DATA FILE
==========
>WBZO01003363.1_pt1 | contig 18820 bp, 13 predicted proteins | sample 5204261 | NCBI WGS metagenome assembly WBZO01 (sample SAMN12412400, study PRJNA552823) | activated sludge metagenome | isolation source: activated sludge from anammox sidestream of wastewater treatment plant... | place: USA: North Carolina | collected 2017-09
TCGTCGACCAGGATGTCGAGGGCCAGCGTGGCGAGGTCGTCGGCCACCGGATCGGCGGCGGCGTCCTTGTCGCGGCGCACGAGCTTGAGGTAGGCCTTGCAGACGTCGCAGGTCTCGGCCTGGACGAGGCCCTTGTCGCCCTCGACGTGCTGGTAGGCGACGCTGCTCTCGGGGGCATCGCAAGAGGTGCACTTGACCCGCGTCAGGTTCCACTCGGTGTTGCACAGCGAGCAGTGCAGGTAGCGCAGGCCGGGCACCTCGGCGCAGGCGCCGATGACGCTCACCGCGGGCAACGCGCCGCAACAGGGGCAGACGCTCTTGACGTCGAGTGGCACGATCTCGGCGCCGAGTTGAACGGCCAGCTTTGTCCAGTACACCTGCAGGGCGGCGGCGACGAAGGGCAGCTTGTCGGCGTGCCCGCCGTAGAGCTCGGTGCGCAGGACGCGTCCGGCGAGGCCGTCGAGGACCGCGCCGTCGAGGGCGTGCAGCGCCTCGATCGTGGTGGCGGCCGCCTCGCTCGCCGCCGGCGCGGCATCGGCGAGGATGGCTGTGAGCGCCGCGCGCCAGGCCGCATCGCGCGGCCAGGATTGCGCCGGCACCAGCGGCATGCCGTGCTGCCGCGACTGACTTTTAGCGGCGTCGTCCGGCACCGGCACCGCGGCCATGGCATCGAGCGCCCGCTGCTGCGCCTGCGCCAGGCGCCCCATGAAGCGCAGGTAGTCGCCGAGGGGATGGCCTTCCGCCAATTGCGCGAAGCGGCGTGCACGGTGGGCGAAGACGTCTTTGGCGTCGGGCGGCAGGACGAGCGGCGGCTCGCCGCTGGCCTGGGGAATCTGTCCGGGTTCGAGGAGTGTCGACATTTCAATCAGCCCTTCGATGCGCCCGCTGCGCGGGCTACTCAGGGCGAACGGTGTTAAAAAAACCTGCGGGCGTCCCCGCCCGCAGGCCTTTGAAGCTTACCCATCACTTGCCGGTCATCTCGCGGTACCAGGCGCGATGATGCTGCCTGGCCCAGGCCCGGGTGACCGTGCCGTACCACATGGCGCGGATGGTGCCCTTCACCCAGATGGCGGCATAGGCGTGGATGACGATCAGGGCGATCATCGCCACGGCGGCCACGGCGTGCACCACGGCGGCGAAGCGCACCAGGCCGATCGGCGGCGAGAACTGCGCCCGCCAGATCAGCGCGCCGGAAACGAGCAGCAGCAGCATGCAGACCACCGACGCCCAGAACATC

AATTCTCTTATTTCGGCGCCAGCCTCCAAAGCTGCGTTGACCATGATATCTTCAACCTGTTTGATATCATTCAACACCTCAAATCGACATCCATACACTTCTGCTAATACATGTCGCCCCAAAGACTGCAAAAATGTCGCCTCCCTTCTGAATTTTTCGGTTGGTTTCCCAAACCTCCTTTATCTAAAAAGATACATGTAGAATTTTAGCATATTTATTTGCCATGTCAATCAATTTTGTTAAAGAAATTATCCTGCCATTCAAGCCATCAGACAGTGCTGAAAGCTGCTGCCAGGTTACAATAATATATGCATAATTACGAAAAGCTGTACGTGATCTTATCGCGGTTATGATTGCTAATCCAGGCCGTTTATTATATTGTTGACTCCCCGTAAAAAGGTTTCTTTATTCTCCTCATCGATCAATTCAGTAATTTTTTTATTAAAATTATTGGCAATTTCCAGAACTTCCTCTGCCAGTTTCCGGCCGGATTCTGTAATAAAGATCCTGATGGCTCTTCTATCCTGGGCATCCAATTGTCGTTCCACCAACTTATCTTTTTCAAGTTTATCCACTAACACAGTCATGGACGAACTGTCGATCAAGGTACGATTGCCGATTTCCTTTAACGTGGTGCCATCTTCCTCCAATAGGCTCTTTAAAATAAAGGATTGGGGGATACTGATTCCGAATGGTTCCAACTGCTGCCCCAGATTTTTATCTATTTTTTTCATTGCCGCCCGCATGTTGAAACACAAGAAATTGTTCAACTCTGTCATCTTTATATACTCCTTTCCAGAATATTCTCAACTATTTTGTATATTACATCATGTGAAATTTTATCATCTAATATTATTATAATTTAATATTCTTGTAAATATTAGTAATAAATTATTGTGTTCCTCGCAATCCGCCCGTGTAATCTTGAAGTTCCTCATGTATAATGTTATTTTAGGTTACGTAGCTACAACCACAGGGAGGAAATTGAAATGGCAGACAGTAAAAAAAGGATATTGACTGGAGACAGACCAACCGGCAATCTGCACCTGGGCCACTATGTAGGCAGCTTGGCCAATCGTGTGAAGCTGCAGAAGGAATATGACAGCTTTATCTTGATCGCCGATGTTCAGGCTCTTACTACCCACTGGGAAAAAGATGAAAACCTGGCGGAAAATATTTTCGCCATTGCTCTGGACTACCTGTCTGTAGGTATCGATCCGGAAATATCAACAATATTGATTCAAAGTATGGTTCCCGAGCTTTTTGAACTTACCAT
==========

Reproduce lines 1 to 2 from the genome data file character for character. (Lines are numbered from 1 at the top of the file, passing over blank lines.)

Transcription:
>WBZO01003363.1_pt1 | contig 18820 bp, 13 predicted proteins | sample 5204261 | NCBI WGS metagenome assembly WBZO01 (sample SAMN12412400, study PRJNA552823) | activated sludge metagenome | isolation source: activated sludge from anammox sidestream of wastewater treatment plant... | place: USA: North Carolina | collected 2017-09
TCGTCGACCAGGATGTCGAGGGCCAGCGTGGCGAGGTCGTCGGCCACCGGATCGGCGGCGGCGTCCTTGTCGCGGCGCACGAGCTTGAGGTAGGCCTTGCAGACGTCGCAGGTCTCGGCCTGGACGAGGCCCTTGTCGCCCTCGACGTGCTGGTAGGCGACGCTGCTCTCGGGGGCATCGCAAGAGGTGCACTTGACCCGCGTCAGGTTCCACTCGGTGTTGCACAGCGAGCAGTGCAGGTAGCGCAGGCCGGGCACCTCGGCGCAGGCGCCGATGACGCTCACCGCGGGCAACGCGCCGCAACAGGGGCAGACGCTCTTGACGTCGAGTGGCACGATCTCGGCGCCGAGTTGAACGGCCAGCTTTGTCCAGTACACCTGCAGGGCGGCGGCGACGAAGGGCAGCTTGTCGGCGTGCCCGCCGTAGAGCTCGGTGCGCAGGACGCGTCCGGCGAGGCCGTCGAGGACCGCGCCGTCGAGGGCGTGCAGCGCCTCGATCGTGGTGGCGGCCGCCTCGCTCGCCGCCGGCGCGGCATCGGCGAGGATGGCTGTGAGCGCCGCGCGCCAGGCCGCATCGCGCGGCCAGGATTGCGCCGGCACCAGCGGCATGCCGTGCTGCCGCGACTGACTTTTAGCGGCGTCGTCCGGCACCGGCACCGCGGCCATGGCATCGAGCGCCCGCTGCTGCGCCTGCGCCAGGCGCCCCATGAAGCGCAGGTAGTCGCCGAGGGGATGGCCTTCCGCCAATTGCGCGAAGCGGCGTGCACGGTGGGCGAAGACGTCTTTGGCGTCGGGCGGCAGGACGAGCGGCGGCTCGCCGCTGGCCTGGGGAATCTGTCCGGGTTCGAGGAGTGTCGACATTTCAATCAGCCCTTCGATGCGCCCGCTGCGCGGGCTACTCAGGGCGAACGGTGTTAAAAAAACCTGCGGGCGTCCCCGCCCGCAGGCCTTTGAAGCTTACCCATCACTTGCCGGTCATCTCGCGGTACCAGGCGCGATGATGCTGCCTGGCCCAGGCCCGGGTGACCGTGCCGTACCACATGGCGCGGATGGTGCCCTTCACCCAGATGGCGGCATAGGCGTGGATGACGATCAGGGCGATCATCGCCACGGCGGCCACGGCGTGCACCACGGCGGCGAAGCGCACCAGGCCGATCGGCGGCGAGAACTGCGCCCGCCAGATCAGCGCGCCGGAAACGAGCAGCAGCAGCATGCAGACCACCGACGCCCAGAACATC